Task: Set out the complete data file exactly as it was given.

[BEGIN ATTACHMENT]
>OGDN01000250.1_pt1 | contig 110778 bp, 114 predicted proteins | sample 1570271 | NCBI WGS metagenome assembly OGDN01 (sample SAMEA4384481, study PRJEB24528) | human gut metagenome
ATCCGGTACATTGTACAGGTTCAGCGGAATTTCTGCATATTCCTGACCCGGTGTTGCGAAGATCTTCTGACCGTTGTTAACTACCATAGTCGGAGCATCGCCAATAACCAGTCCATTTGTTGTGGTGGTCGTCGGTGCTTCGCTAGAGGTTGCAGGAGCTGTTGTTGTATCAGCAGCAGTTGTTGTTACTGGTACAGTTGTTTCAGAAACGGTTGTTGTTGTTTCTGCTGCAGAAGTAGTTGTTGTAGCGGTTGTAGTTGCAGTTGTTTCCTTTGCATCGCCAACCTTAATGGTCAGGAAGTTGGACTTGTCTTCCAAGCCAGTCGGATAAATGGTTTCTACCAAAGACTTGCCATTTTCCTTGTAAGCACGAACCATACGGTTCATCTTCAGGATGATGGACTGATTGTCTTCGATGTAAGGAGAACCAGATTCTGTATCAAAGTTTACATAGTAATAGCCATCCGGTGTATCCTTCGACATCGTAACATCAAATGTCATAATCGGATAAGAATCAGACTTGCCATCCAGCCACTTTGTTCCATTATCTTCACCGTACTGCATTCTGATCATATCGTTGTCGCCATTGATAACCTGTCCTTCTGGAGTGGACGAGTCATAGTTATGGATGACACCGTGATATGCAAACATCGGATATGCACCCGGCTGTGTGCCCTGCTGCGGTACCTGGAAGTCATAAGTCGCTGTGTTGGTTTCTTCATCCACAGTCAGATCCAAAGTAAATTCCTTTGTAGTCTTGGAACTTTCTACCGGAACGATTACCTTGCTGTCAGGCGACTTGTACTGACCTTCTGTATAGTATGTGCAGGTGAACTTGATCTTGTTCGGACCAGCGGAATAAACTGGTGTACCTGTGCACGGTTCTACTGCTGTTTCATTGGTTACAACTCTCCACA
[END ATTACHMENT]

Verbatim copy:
>OGDN01000250.1_pt1 | contig 110778 bp, 114 predicted proteins | sample 1570271 | NCBI WGS metagenome assembly OGDN01 (sample SAMEA4384481, study PRJEB24528) | human gut metagenome
ATCCGGTACATTGTACAGGTTCAGCGGAATTTCTGCATATTCCTGACCCGGTGTTGCGAAGATCTTCTGACCGTTGTTAACTACCATAGTCGGAGCATCGCCAATAACCAGTCCATTTGTTGTGGTGGTCGTCGGTGCTTCGCTAGAGGTTGCAGGAGCTGTTGTTGTATCAGCAGCAGTTGTTGTTACTGGTACAGTTGTTTCAGAAACGGTTGTTGTTGTTTCTGCTGCAGAAGTAGTTGTTGTAGCGGTTGTAGTTGCAGTTGTTTCCTTTGCATCGCCAACCTTAATGGTCAGGAAGTTGGACTTGTCTTCCAAGCCAGTCGGATAAATGGTTTCTACCAAAGACTTGCCATTTTCCTTGTAAGCACGAACCATACGGTTCATCTTCAGGATGATGGACTGATTGTCTTCGATGTAAGGAGAACCAGATTCTGTATCAAAGTTTACATAGTAATAGCCATCCGGTGTATCCTTCGACATCGTAACATCAAATGTCATAATCGGATAAGAATCAGACTTGCCATCCAGCCACTTTGTTCCATTATCTTCACCGTACTGCATTCTGATCATATCGTTGTCGCCATTGATAACCTGTCCTTCTGGAGTGGACGAGTCATAGTTATGGATGACACCGTGATATGCAAACATCGGATATGCACCCGGCTGTGTGCCCTGCTGCGGTACCTGGAAGTCATAAGTCGCTGTGTTGGTTTCTTCATCCACAGTCAGATCCAAAGTAAATTCCTTTGTAGTCTTGGAACTTTCTACCGGAACGATTACCTTGCTGTCAGGCGACTTGTACTGACCTTCTGTATAGTATGTGCAGGTGAACTTGATCTTGTTCGGACCAGCGGAATAAACTGGTGTACCTGTGCACGGTTCTACTGCTGTTTCATTGGTTACAACTCTCCACA